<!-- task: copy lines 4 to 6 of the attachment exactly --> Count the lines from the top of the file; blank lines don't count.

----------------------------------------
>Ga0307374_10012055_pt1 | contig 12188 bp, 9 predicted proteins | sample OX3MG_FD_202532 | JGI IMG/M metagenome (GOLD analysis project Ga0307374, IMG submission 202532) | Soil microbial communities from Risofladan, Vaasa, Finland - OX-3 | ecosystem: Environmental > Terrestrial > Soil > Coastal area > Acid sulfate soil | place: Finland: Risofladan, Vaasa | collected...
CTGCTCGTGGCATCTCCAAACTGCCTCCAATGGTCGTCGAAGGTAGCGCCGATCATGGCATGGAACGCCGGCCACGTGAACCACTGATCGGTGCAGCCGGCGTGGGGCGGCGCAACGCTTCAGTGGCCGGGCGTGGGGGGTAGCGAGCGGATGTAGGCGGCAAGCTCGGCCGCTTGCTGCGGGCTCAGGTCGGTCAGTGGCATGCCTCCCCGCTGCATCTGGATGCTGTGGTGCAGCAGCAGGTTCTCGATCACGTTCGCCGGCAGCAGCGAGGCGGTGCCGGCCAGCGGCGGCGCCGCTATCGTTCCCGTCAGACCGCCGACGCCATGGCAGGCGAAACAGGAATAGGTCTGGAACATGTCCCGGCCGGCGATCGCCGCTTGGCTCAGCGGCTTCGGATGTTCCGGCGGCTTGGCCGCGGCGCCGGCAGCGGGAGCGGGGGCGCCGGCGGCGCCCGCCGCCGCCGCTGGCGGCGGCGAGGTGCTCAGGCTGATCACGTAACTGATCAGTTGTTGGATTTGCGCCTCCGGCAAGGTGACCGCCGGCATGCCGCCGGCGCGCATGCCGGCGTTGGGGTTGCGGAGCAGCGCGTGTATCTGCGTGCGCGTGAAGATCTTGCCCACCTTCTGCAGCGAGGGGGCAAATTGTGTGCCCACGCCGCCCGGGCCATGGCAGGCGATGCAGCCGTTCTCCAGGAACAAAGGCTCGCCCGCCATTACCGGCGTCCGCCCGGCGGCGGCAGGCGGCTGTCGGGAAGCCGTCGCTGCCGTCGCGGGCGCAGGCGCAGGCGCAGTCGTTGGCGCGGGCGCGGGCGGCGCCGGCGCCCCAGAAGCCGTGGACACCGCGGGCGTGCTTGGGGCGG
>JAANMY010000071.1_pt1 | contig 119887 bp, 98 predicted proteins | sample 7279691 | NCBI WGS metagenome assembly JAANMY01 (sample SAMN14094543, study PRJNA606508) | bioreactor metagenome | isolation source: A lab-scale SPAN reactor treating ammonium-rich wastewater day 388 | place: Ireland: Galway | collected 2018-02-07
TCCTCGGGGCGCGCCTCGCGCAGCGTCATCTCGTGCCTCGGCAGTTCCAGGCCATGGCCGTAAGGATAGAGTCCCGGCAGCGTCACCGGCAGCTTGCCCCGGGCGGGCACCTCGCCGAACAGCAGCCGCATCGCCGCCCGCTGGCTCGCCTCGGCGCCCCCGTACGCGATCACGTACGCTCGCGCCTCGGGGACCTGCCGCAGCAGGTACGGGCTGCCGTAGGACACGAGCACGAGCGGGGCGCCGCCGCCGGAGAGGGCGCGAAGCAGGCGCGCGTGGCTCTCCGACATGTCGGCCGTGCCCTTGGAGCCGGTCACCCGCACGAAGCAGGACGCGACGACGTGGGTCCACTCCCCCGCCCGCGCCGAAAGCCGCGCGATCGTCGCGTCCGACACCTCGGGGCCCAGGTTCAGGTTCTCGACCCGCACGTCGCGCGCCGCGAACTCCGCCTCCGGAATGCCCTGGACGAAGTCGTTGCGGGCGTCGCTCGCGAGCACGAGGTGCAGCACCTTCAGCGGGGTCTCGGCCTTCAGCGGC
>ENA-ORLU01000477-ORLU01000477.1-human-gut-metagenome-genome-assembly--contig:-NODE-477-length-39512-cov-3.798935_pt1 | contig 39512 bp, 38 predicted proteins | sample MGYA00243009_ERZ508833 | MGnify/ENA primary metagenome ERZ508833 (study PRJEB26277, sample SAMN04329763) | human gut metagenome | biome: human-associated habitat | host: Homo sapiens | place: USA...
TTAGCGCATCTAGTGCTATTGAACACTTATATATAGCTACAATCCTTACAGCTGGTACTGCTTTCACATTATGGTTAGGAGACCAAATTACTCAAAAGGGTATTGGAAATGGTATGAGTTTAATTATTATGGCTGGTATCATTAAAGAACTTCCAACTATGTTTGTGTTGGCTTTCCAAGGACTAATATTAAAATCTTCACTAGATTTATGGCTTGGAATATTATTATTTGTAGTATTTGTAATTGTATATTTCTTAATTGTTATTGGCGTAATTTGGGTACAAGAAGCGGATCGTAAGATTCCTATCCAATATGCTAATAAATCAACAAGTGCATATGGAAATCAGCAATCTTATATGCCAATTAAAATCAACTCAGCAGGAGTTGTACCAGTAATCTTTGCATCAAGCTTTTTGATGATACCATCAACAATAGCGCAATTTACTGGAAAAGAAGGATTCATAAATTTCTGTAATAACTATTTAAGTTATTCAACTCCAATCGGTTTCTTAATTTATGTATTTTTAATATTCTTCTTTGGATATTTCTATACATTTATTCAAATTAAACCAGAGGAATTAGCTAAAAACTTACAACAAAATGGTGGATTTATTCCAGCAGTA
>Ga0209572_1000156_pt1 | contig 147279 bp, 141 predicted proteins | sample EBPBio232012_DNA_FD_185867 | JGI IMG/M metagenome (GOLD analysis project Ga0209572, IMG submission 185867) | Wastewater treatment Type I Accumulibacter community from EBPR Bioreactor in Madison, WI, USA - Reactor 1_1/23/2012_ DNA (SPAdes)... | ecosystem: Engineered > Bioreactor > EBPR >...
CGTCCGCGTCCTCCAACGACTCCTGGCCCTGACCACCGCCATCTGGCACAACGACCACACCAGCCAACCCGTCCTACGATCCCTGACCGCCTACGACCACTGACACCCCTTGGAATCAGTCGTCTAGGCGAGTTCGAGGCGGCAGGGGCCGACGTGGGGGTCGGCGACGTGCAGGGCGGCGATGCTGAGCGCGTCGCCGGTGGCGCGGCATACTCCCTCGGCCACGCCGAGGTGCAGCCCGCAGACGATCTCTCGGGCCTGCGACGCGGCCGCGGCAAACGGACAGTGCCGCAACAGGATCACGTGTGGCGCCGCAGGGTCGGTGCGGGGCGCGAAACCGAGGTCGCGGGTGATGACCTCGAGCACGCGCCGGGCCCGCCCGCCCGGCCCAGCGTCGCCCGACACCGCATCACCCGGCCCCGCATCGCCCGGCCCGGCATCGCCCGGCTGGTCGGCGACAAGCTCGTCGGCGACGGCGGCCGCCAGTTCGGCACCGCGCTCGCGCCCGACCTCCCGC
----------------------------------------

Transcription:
TCCTCGGGGCGCGCCTCGCGCAGCGTCATCTCGTGCCTCGGCAGTTCCAGGCCATGGCCGTAAGGATAGAGTCCCGGCAGCGTCACCGGCAGCTTGCCCCGGGCGGGCACCTCGCCGAACAGCAGCCGCATCGCCGCCCGCTGGCTCGCCTCGGCGCCCCCGTACGCGATCACGTACGCTCGCGCCTCGGGGACCTGCCGCAGCAGGTACGGGCTGCCGTAGGACACGAGCACGAGCGGGGCGCCGCCGCCGGAGAGGGCGCGAAGCAGGCGCGCGTGGCTCTCCGACATGTCGGCCGTGCCCTTGGAGCCGGTCACCCGCACGAAGCAGGACGCGACGACGTGGGTCCACTCCCCCGCCCGCGCCGAAAGCCGCGCGATCGTCGCGTCCGACACCTCGGGGCCCAGGTTCAGGTTCTCGACCCGCACGTCGCGCGCCGCGAACTCCGCCTCCGGAATGCCCTGGACGAAGTCGTTGCGGGCGTCGCTCGCGAGCACGAGGTGCAGCACCTTCAGCGGGGTCTCGGCCTTCAGCGGC
>ENA-ORLU01000477-ORLU01000477.1-human-gut-metagenome-genome-assembly--contig:-NODE-477-length-39512-cov-3.798935_pt1 | contig 39512 bp, 38 predicted proteins | sample MGYA00243009_ERZ508833 | MGnify/ENA primary metagenome ERZ508833 (study PRJEB26277, sample SAMN04329763) | human gut metagenome | biome: human-associated habitat | host: Homo sapiens | place: USA...
TTAGCGCATCTAGTGCTATTGAACACTTATATATAGCTACAATCCTTACAGCTGGTACTGCTTTCACATTATGGTTAGGAGACCAAATTACTCAAAAGGGTATTGGAAATGGTATGAGTTTAATTATTATGGCTGGTATCATTAAAGAACTTCCAACTATGTTTGTGTTGGCTTTCCAAGGACTAATATTAAAATCTTCACTAGATTTATGGCTTGGAATATTATTATTTGTAGTATTTGTAATTGTATATTTCTTAATTGTTATTGGCGTAATTTGGGTACAAGAAGCGGATCGTAAGATTCCTATCCAATATGCTAATAAATCAACAAGTGCATATGGAAATCAGCAATCTTATATGCCAATTAAAATCAACTCAGCAGGAGTTGTACCAGTAATCTTTGCATCAAGCTTTTTGATGATACCATCAACAATAGCGCAATTTACTGGAAAAGAAGGATTCATAAATTTCTGTAATAACTATTTAAGTTATTCAACTCCAATCGGTTTCTTAATTTATGTATTTTTAATATTCTTCTTTGGATATTTCTATACATTTATTCAAATTAAACCAGAGGAATTAGCTAAAAACTTACAACAAAATGGTGGATTTATTCCAGCAGTA